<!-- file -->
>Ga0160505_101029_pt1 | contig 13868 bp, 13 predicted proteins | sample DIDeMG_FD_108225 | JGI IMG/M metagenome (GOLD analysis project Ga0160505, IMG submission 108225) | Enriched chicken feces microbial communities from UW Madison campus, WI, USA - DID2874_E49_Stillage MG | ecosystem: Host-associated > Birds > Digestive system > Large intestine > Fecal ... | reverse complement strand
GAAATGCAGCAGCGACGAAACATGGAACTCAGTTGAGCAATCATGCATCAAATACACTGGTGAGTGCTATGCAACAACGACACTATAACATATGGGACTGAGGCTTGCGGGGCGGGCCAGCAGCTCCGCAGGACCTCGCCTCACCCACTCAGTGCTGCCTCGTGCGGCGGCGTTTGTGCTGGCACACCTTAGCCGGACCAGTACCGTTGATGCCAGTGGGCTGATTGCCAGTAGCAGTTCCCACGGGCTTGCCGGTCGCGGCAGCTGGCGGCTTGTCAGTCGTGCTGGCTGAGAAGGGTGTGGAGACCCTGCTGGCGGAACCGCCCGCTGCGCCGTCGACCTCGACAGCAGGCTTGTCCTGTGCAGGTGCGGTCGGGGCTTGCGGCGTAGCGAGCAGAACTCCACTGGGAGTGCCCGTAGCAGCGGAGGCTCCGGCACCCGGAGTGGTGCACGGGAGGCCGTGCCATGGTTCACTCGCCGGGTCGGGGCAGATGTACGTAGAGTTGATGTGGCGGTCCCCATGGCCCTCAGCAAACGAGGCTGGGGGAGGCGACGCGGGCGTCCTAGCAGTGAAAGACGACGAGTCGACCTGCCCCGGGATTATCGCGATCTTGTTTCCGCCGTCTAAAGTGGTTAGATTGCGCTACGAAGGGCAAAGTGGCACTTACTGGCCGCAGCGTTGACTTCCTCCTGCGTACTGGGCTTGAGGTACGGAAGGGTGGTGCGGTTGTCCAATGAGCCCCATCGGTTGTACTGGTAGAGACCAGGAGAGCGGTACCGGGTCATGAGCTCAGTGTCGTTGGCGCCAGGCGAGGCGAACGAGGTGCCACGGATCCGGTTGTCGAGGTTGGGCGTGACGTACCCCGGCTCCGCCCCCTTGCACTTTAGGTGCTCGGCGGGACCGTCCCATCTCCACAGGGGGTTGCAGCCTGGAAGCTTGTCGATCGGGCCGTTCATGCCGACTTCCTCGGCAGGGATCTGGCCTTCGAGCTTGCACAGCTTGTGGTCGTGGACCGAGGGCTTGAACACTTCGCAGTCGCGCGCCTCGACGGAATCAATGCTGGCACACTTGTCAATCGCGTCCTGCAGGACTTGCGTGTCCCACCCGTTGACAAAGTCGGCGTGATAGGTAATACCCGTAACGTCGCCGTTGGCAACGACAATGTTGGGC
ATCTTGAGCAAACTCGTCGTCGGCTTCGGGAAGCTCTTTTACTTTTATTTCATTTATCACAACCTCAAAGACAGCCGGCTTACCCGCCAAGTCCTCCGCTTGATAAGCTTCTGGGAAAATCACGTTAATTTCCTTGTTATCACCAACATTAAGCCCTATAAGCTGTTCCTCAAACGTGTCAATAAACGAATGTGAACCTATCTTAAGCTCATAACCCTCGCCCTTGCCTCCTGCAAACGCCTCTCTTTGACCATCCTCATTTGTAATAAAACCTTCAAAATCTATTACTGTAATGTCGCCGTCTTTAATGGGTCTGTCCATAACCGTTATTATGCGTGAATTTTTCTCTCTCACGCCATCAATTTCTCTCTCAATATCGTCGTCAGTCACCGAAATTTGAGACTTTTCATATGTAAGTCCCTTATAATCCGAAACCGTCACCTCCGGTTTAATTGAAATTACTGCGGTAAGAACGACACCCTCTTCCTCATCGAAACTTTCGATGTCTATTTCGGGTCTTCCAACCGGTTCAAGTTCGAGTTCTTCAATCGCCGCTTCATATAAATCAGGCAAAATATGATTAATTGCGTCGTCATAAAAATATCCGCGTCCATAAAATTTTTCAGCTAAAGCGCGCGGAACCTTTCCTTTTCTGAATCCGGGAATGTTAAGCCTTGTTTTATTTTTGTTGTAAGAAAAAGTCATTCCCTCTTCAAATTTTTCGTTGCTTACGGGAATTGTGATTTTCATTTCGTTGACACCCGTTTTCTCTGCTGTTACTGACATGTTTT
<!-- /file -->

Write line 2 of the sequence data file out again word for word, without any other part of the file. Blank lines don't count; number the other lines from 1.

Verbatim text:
GAAATGCAGCAGCGACGAAACATGGAACTCAGTTGAGCAATCATGCATCAAATACACTGGTGAGTGCTATGCAACAACGACACTATAACATATGGGACTGAGGCTTGCGGGGCGGGCCAGCAGCTCCGCAGGACCTCGCCTCACCCACTCAGTGCTGCCTCGTGCGGCGGCGTTTGTGCTGGCACACCTTAGCCGGACCAGTACCGTTGATGCCAGTGGGCTGATTGCCAGTAGCAGTTCCCACGGGCTTGCCGGTCGCGGCAGCTGGCGGCTTGTCAGTCGTGCTGGCTGAGAAGGGTGTGGAGACCCTGCTGGCGGAACCGCCCGCTGCGCCGTCGACCTCGACAGCAGGCTTGTCCTGTGCAGGTGCGGTCGGGGCTTGCGGCGTAGCGAGCAGAACTCCACTGGGAGTGCCCGTAGCAGCGGAGGCTCCGGCACCCGGAGTGGTGCACGGGAGGCCGTGCCATGGTTCACTCGCCGGGTCGGGGCAGATGTACGTAGAGTTGATGTGGCGGTCCCCATGGCCCTCAGCAAACGAGGCTGGGGGAGGCGACGCGGGCGTCCTAGCAGTGAAAGACGACGAGTCGACCTGCCCCGGGATTATCGCGATCTTGTTTCCGCCGTCTAAAGTGGTTAGATTGCGCTACGAAGGGCAAAGTGGCACTTACTGGCCGCAGCGTTGACTTCCTCCTGCGTACTGGGCTTGAGGTACGGAAGGGTGGTGCGGTTGTCCAATGAGCCCCATCGGTTGTACTGGTAGAGACCAGGAGAGCGGTACCGGGTCATGAGCTCAGTGTCGTTGGCGCCAGGCGAGGCGAACGAGGTGCCACGGATCCGGTTGTCGAGGTTGGGCGTGACGTACCCCGGCTCCGCCCCCTTGCACTTTAGGTGCTCGGCGGGACCGTCCCATCTCCACAGGGGGTTGCAGCCTGGAAGCTTGTCGATCGGGCCGTTCATGCCGACTTCCTCGGCAGGGATCTGGCCTTCGAGCTTGCACAGCTTGTGGTCGTGGACCGAGGGCTTGAACACTTCGCAGTCGCGCGCCTCGACGGAATCAATGCTGGCACACTTGTCAATCGCGTCCTGCAGGACTTGCGTGTCCCACCCGTTGACAAAGTCGGCGTGATAGGTAATACCCGTAACGTCGCCGTTGGCAACGACAATGTTGGGC